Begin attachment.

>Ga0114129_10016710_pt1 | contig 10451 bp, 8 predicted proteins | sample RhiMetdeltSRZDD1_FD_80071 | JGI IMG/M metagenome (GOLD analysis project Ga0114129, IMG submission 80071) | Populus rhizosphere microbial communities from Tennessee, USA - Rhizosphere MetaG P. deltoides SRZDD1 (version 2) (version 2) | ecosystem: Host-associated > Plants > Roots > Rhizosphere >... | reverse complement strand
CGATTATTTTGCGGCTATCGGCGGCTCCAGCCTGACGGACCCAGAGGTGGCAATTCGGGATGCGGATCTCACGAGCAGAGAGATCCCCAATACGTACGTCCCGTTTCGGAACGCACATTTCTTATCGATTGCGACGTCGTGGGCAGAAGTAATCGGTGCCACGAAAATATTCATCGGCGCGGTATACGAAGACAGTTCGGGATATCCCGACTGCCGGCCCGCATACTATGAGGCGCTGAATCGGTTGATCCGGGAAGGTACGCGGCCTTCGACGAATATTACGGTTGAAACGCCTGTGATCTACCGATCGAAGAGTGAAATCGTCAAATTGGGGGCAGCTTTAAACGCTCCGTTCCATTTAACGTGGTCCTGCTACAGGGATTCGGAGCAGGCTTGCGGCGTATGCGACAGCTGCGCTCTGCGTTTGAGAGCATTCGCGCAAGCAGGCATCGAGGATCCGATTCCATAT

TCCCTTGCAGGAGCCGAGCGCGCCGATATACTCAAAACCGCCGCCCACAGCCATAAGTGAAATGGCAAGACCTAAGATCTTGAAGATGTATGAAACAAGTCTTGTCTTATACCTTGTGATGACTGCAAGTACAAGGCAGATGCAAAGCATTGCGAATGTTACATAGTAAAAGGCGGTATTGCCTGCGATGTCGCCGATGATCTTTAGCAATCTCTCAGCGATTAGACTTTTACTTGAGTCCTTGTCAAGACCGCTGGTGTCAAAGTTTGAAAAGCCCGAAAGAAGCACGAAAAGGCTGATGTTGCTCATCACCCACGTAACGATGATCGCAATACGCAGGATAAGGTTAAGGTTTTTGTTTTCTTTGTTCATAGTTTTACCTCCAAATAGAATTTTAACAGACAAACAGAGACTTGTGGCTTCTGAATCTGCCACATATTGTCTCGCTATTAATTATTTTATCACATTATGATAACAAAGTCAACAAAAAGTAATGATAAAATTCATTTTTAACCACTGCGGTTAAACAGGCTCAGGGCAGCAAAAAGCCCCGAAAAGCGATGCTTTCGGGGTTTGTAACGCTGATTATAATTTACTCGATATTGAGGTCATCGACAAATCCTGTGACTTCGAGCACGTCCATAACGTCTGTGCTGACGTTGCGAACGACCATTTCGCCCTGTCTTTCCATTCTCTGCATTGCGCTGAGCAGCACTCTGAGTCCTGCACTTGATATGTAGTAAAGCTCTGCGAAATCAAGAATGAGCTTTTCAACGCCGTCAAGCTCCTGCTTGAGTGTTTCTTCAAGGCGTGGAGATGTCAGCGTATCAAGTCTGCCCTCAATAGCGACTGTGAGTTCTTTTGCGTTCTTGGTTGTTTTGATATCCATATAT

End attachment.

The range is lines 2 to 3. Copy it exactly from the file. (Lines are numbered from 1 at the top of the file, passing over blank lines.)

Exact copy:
CGATTATTTTGCGGCTATCGGCGGCTCCAGCCTGACGGACCCAGAGGTGGCAATTCGGGATGCGGATCTCACGAGCAGAGAGATCCCCAATACGTACGTCCCGTTTCGGAACGCACATTTCTTATCGATTGCGACGTCGTGGGCAGAAGTAATCGGTGCCACGAAAATATTCATCGGCGCGGTATACGAAGACAGTTCGGGATATCCCGACTGCCGGCCCGCATACTATGAGGCGCTGAATCGGTTGATCCGGGAAGGTACGCGGCCTTCGACGAATATTACGGTTGAAACGCCTGTGATCTACCGATCGAAGAGTGAAATCGTCAAATTGGGGGCAGCTTTAAACGCTCCGTTCCATTTAACGTGGTCCTGCTACAGGGATTCGGAGCAGGCTTGCGGCGTATGCGACAGCTGCGCTCTGCGTTTGAGAGCATTCGCGCAAGCAGGCATCGAGGATCCGATTCCATAT

TCCCTTGCAGGAGCCGAGCGCGCCGATATACTCAAAACCGCCGCCCACAGCCATAAGTGAAATGGCAAGACCTAAGATCTTGAAGATGTATGAAACAAGTCTTGTCTTATACCTTGTGATGACTGCAAGTACAAGGCAGATGCAAAGCATTGCGAATGTTACATAGTAAAAGGCGGTATTGCCTGCGATGTCGCCGATGATCTTTAGCAATCTCTCAGCGATTAGACTTTTACTTGAGTCCTTGTCAAGACCGCTGGTGTCAAAGTTTGAAAAGCCCGAAAGAAGCACGAAAAGGCTGATGTTGCTCATCACCCACGTAACGATGATCGCAATACGCAGGATAAGGTTAAGGTTTTTGTTTTCTTTGTTCATAGTTTTACCTCCAAATAGAATTTTAACAGACAAACAGAGACTTGTGGCTTCTGAATCTGCCACATATTGTCTCGCTATTAATTATTTTATCACATTATGATAACAAAGTCAACAAAAAGTAATGATAAAATTCATTTTTAACCACTGCGGTTAAACAGGCTCAGGGCAGCAAAAAGCCCCGAAAAGCGATGCTTTCGGGGTTTGTAACGCTGATTATAATTTACTCGATATTGAGGTCATCGACAAATCCTGTGACTTCGAGCACGTCCATAACGTCTGTGCTGACGTTGCGAACGACCATTTCGCCCTGTCTTTCCATTCTCTGCATTGCGCTGAGCAGCACTCTGAGTCCTGCACTTGATATGTAGTAAAGCTCTGCGAAATCAAGAATGAGCTTTTCAACGCCGTCAAGCTCCTGCTTGAGTGTTTCTTCAAGGCGTGGAGATGTCAGCGTATCAAGTCTGCCCTCAATAGCGACTGTGAGTTCTTTTGCGTTCTTGGTTGTTTTGATATCCATATAT